2-16 Presidential Elections

1341 Words 6 Pages
The key candidates of the 2-16 presidential election are Hillary Clinton, Bernie Sanders,
Donald Trump, Marco Rubio, and Ted Cruz. Hillary Clinton was First Lady to her husband, Bill Clinton, for 8 years, a Senator for 8 years, and the US state secretary for 4 years. Bernie Sanders was Mayor of Burlington for 8 years, a representative in the US House of Representatives for 16 years, and a US Senator for 10 years. Donald Trump has no background in politics, but his success in business gives him a unique perspective on the economic, if not the political, aspects of the Presidency. Marco Rubio was Commissioner of Miami for 12 years, Majority leader in the Florida House of Representatives for 2 years, Speaker in the same House for 2 years, Representative
…show more content…
The candidate is first nominated at the Convention of their political party as the candidate to go on that party’s ballot for the Presidency. This is decided by the votes of different delegates, who are selected at the individual state level through caucuses or primaries (depending on the state). The primary process was designed to give voters a greater influence on “their” particular party’s nominee. This process determines which individual will represent a specific political party in the general election, and is decided by the general population. The registered voter votes for one of the candidates running for that particular party via secret ballot, either directly, in selecting a specific name from those listed, or indirectly, by voting for certain delegates that “pledge” to a specific nominee. There are open primaries, in which any registered voter (regardless of their party) can vote in any party’s primary (but can’t vote in more than one primary in total), and closed primaries, wherein only members of a specific party can vote in that primary. Each party has its own system of assigning delegates to its nominees, and each state a specific amount of delegates, but in the end, the nominee with the greatest number of delegates overall becomes that party’s nominee for the Presidency, and ends up on the ballot on election day. Then, to garner support amongst the general public, the nominees from different parties campaign across the nation, participating in debates with their fellow nominees and raising awareness and understanding as to their goals for their potential term as President, as well as their stance on numerous issues. Then, the general election, in which any registered voter is able to vote for their selected candidate, is held. This general election does not determine the winner, but rather the electors that go on to support the candidate that “won” that state. The number of electors differs from state to state,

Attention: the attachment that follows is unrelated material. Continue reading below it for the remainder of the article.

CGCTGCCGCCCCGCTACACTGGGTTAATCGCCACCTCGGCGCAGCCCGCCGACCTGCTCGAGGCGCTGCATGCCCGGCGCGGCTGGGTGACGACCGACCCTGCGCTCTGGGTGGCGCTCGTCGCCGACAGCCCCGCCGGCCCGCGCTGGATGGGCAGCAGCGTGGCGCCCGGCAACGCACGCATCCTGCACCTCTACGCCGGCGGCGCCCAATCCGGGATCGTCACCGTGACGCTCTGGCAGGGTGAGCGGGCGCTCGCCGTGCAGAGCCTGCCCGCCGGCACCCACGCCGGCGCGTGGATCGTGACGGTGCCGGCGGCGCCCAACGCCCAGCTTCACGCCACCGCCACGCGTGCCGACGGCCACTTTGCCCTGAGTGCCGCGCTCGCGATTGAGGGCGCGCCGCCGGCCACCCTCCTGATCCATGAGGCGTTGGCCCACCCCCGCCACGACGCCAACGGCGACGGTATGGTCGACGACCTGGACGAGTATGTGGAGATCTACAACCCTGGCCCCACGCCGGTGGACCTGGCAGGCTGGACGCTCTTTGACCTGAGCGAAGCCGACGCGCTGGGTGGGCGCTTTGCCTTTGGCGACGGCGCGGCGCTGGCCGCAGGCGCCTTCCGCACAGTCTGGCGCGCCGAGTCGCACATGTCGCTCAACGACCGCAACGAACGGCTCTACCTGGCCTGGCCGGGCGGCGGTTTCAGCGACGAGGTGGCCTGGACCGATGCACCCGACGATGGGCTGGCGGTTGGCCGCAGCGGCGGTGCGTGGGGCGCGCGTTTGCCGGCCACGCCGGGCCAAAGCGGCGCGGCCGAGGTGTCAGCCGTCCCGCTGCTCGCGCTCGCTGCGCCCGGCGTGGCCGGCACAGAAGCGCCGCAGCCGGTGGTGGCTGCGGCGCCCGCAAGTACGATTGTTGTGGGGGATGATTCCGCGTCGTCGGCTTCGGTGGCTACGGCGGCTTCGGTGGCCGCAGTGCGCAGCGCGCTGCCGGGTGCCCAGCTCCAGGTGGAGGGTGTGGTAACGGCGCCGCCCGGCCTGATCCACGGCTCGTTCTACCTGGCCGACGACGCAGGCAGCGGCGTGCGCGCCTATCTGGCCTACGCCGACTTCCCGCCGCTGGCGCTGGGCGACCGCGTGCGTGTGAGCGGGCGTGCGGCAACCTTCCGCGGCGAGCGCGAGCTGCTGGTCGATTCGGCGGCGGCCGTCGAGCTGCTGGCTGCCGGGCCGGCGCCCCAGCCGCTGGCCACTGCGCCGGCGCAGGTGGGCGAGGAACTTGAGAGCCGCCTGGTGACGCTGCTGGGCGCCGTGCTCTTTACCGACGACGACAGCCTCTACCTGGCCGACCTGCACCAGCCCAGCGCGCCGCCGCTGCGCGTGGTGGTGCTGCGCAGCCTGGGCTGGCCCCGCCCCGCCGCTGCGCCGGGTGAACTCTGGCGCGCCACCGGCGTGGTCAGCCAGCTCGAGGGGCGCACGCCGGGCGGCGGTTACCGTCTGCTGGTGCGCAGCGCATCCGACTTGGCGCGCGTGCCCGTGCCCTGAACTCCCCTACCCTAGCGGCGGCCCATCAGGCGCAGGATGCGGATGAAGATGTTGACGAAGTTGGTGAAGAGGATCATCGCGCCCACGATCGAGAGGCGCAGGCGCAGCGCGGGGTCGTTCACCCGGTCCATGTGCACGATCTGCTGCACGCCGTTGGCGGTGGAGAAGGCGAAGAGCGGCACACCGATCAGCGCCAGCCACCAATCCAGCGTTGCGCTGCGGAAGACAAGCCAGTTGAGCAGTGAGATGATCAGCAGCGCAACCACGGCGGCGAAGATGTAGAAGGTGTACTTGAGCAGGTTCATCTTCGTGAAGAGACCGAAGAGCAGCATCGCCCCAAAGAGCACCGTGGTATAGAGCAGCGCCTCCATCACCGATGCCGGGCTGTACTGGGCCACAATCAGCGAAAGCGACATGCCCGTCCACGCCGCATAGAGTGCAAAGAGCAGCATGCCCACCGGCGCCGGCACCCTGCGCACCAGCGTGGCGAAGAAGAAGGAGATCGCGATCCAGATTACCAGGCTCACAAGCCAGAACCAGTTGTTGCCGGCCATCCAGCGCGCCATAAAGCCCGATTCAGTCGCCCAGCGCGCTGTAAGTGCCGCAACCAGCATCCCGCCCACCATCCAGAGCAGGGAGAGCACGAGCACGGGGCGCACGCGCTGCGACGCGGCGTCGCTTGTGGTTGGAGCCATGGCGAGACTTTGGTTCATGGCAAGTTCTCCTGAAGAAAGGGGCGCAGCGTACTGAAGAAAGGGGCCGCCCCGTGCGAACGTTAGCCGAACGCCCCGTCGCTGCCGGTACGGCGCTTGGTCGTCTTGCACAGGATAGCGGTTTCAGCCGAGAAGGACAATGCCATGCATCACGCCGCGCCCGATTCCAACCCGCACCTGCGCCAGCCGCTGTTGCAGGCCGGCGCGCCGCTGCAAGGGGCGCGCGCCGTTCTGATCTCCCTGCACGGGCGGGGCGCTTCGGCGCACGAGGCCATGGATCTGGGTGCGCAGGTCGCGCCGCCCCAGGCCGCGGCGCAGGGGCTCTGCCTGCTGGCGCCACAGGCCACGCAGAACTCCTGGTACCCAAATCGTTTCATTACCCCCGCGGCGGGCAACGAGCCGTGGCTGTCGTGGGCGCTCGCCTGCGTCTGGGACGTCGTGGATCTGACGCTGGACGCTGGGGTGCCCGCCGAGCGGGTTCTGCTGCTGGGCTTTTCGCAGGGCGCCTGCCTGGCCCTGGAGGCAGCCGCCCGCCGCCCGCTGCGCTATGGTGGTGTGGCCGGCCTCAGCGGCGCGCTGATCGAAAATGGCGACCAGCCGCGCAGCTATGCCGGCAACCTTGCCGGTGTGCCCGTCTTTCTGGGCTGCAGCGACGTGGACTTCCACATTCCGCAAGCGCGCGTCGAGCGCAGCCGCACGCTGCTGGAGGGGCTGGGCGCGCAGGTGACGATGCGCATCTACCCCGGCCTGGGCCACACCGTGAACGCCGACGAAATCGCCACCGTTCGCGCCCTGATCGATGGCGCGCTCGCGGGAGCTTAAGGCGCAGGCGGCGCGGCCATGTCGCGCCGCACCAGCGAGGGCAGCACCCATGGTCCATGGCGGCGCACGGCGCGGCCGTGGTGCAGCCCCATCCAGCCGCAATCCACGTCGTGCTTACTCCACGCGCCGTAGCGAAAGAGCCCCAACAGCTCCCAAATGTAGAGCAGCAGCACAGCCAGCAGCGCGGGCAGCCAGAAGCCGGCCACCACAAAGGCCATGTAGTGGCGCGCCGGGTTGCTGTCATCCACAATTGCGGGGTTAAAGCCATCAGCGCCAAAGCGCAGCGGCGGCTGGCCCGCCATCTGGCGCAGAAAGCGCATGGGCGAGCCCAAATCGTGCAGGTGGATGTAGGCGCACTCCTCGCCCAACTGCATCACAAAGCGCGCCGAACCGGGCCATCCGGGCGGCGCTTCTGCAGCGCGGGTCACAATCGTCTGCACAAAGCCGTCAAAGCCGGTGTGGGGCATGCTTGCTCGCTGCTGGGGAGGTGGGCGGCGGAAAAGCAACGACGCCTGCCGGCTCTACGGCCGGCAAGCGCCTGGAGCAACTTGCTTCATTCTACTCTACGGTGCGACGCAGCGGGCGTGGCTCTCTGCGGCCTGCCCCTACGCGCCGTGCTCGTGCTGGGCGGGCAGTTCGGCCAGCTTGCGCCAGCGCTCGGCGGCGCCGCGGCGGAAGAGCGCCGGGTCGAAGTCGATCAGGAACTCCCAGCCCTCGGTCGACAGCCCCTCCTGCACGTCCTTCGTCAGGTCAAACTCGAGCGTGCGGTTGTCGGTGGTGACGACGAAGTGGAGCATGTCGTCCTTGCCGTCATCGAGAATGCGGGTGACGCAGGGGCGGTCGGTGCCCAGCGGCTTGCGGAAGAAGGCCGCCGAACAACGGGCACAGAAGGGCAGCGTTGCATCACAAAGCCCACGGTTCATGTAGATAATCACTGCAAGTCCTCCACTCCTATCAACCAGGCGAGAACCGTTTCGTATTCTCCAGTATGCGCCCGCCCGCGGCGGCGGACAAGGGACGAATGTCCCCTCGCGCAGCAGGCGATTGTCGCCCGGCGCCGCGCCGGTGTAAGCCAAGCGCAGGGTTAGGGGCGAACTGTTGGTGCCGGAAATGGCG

Related Documents